Chris Knox, a pioneer of the Dunedin Sound, is in
hospital after a stroke, but the 57-year-old musician is
already showing signs of his former self, friends say.
News reports the musician might never walk again were
premature and hurtful to his friends and family, who had
gathered to support Mr Knox since he was admitted to Auckland
Hospital on Thursday, family friend Roy Colbert, of Dunedin,
Doctors were still waiting for the swelling to go down before
they were able to offer a prognosis, he said.
Mr Colbert had been in contact with former Dunedin-based
musician Shayne Carter, who visited Mr Knox in hospital.
"When he was there, someone came in to see Chris and asked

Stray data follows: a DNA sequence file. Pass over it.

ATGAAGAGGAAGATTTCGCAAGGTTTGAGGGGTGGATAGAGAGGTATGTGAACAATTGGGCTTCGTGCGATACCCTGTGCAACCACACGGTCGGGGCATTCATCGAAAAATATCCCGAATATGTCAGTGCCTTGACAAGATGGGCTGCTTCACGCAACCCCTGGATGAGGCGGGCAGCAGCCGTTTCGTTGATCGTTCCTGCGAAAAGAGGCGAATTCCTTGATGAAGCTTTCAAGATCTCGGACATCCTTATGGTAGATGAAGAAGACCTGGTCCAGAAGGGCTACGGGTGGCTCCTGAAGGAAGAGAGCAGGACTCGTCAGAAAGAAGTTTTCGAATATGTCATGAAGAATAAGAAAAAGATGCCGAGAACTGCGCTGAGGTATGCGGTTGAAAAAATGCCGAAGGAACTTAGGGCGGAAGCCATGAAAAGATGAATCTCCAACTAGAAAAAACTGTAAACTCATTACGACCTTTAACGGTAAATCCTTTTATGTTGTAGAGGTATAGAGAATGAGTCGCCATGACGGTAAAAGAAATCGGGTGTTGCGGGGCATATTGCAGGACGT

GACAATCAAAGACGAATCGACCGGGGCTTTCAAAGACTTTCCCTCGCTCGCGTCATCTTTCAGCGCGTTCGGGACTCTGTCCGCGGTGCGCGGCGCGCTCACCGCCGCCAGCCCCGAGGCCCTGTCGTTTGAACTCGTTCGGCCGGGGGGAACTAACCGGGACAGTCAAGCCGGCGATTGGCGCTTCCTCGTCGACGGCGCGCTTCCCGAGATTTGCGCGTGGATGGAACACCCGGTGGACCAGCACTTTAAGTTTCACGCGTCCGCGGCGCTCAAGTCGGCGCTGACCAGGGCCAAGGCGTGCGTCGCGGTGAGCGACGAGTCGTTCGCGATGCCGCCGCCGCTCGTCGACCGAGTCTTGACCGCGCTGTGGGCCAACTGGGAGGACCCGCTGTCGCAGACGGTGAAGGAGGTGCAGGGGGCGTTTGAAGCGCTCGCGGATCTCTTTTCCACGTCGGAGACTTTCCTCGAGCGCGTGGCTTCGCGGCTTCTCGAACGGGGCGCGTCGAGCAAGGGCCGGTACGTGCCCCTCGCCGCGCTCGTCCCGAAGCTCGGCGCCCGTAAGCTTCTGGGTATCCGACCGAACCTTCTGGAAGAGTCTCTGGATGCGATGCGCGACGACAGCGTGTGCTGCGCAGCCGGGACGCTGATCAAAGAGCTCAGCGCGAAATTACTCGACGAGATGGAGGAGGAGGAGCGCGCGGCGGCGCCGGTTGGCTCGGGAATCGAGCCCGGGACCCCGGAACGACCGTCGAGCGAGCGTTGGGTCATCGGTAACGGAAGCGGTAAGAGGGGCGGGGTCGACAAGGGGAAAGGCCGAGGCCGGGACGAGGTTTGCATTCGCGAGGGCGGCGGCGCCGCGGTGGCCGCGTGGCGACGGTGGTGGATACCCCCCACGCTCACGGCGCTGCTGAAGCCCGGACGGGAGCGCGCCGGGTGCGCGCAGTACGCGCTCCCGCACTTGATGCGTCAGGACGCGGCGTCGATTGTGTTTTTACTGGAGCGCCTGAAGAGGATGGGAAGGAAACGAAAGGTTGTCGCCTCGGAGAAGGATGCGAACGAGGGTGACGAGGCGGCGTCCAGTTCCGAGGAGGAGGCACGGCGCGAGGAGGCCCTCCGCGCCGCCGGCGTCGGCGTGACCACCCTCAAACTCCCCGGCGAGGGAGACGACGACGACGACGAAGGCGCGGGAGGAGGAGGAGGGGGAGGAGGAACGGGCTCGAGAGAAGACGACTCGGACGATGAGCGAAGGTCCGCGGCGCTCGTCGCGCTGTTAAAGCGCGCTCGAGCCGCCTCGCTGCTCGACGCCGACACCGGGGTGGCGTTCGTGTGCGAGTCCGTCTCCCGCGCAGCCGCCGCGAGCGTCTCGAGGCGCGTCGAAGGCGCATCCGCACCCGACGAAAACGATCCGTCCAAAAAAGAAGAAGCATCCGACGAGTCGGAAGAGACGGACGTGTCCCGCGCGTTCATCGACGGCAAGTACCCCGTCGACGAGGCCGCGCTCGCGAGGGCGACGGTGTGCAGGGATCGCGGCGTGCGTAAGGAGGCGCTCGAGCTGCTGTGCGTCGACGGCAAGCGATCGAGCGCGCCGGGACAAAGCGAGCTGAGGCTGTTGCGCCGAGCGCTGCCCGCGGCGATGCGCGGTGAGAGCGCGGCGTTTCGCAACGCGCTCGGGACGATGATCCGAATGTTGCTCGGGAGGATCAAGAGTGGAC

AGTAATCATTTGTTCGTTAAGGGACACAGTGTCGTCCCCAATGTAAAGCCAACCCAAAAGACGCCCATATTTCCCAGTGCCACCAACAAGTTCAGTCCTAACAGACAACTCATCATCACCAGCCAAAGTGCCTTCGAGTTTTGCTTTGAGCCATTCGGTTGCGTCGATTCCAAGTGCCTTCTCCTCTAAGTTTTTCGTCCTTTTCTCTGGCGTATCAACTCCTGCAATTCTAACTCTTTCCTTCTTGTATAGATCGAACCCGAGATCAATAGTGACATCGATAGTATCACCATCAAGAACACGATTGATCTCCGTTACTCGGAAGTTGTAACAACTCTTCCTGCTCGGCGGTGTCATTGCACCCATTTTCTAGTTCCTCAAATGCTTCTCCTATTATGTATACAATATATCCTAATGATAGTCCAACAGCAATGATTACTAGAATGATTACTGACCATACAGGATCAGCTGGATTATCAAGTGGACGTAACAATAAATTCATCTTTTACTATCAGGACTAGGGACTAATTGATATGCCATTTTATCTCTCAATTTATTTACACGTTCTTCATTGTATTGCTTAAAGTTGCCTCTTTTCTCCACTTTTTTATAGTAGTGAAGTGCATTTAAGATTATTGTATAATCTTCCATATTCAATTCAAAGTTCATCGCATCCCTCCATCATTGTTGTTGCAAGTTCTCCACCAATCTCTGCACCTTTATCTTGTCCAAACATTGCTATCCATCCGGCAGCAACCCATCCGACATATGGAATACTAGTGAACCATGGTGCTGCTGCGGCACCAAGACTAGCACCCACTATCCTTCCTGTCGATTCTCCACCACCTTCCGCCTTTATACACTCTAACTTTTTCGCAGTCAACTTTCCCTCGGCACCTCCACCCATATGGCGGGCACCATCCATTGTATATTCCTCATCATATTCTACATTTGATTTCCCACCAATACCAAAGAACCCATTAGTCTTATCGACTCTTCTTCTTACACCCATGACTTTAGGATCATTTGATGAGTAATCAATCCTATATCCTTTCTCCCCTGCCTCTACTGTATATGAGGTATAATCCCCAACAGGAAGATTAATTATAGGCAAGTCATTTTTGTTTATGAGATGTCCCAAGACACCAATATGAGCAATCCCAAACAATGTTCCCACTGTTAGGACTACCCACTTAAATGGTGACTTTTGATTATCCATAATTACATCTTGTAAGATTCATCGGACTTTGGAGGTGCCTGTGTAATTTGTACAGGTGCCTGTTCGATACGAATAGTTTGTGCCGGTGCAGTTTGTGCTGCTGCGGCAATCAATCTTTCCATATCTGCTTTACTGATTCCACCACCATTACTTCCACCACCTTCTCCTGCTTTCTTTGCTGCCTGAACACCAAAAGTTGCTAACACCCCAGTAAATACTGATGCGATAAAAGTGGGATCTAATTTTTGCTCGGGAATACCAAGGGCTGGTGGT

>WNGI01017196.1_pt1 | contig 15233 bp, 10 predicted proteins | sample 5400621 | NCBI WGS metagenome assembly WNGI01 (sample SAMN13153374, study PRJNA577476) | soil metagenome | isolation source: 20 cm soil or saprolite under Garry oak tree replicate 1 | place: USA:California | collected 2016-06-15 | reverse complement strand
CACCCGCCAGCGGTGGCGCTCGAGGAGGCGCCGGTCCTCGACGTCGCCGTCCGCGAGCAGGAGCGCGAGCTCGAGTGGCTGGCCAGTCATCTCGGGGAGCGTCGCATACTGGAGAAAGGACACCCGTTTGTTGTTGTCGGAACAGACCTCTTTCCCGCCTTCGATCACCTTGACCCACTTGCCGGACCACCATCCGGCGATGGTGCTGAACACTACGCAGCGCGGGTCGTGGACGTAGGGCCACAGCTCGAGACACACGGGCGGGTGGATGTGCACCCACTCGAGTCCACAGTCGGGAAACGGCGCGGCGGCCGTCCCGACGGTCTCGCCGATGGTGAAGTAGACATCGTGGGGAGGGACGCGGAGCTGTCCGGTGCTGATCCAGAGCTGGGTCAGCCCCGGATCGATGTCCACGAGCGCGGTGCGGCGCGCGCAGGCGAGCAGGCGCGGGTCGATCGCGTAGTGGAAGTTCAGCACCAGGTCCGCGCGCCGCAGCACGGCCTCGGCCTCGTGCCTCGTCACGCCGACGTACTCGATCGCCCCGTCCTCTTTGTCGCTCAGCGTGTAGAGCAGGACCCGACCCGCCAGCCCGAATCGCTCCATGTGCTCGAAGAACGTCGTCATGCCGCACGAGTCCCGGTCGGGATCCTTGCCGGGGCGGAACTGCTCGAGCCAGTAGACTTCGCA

him if he wanted any help with religion. Chris just rolled
his eyes . . . That's the Chris Knox we all know."
Mr Colbert said the Invercargill-raised musician made a big
impact on the Dunedin music scene with his punk band, the
Enemy, in the late 1970s, which "began the Dunedin Sound and
influenced the like of The Chills and The Clean".
"He is immensely talented."
Mr Knox was also responsible for recording many of the early
Flying Nun records and had a cult following in New Zealand
and overseas for his recordings with Toy Love, Tall Dwarfs
and, more recently, The Nothing.
He is perhaps best known for the "low fi" love song, Not
Given Lightly, which was dedicated to his partner, Barbara,
and children John and Leisha Ward Knox.
The Chills frontman Martin Phillipps, of Dunedin, said he
visited Mr Knox while he was in Auckland to play a gig on
"If there is anyone who can beat this, it is Chris."